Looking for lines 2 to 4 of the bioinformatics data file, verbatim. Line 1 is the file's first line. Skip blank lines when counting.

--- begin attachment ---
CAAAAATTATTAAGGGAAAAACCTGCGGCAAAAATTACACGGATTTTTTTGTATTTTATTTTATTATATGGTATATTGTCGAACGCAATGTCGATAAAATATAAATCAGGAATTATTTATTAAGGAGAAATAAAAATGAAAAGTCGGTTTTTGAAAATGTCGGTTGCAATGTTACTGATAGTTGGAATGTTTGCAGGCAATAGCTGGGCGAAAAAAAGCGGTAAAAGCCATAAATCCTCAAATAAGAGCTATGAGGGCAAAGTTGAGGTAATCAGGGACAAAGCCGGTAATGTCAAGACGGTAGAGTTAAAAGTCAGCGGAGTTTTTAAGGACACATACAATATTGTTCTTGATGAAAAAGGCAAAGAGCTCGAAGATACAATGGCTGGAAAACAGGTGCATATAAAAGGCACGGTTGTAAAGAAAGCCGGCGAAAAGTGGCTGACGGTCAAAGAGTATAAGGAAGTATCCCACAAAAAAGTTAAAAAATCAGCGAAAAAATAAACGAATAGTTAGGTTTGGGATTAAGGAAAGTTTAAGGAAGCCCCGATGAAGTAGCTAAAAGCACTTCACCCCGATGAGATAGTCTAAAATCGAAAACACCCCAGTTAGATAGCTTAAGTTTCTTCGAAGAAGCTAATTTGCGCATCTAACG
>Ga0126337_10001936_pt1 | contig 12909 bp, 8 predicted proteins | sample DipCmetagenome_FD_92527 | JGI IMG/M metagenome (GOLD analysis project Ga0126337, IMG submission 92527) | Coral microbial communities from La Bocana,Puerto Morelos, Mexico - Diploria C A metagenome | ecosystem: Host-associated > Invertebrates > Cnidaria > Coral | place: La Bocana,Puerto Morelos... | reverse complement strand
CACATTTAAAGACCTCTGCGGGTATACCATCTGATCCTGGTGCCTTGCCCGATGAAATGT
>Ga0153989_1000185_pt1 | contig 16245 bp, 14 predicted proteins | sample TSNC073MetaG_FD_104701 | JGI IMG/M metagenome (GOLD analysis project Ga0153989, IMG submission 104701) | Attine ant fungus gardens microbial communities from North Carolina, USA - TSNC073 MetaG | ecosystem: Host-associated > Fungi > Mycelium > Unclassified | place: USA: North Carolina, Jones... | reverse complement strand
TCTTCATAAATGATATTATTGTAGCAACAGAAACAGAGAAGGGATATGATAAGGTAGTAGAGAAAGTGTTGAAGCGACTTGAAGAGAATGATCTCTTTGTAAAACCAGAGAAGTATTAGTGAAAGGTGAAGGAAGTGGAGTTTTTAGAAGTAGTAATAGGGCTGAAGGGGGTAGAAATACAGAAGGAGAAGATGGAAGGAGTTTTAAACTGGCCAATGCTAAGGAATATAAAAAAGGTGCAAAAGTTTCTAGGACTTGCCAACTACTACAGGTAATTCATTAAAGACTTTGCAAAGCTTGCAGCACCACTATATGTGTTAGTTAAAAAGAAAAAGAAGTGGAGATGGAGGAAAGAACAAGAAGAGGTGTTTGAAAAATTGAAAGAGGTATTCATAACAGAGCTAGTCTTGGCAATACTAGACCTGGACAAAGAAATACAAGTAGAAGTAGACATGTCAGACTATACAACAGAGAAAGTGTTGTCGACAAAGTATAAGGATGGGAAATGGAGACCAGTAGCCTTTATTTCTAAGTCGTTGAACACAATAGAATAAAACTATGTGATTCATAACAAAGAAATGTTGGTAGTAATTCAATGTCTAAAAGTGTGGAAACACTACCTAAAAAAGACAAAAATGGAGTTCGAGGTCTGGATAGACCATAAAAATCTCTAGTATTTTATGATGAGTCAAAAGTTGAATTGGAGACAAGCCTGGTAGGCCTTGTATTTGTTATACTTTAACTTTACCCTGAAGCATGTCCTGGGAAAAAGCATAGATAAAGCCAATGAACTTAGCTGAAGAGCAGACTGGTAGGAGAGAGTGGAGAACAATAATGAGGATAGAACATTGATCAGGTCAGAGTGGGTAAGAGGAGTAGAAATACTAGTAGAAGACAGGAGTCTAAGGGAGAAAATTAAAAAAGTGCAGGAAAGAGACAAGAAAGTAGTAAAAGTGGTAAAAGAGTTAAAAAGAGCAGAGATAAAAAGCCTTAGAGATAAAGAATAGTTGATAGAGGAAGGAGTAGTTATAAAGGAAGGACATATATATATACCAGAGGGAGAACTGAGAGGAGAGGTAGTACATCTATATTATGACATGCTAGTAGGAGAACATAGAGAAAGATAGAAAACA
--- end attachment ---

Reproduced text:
>Ga0126337_10001936_pt1 | contig 12909 bp, 8 predicted proteins | sample DipCmetagenome_FD_92527 | JGI IMG/M metagenome (GOLD analysis project Ga0126337, IMG submission 92527) | Coral microbial communities from La Bocana,Puerto Morelos, Mexico - Diploria C A metagenome | ecosystem: Host-associated > Invertebrates > Cnidaria > Coral | place: La Bocana,Puerto Morelos... | reverse complement strand
CACATTTAAAGACCTCTGCGGGTATACCATCTGATCCTGGTGCCTTGCCCGATGAAATGT
>Ga0153989_1000185_pt1 | contig 16245 bp, 14 predicted proteins | sample TSNC073MetaG_FD_104701 | JGI IMG/M metagenome (GOLD analysis project Ga0153989, IMG submission 104701) | Attine ant fungus gardens microbial communities from North Carolina, USA - TSNC073 MetaG | ecosystem: Host-associated > Fungi > Mycelium > Unclassified | place: USA: North Carolina, Jones... | reverse complement strand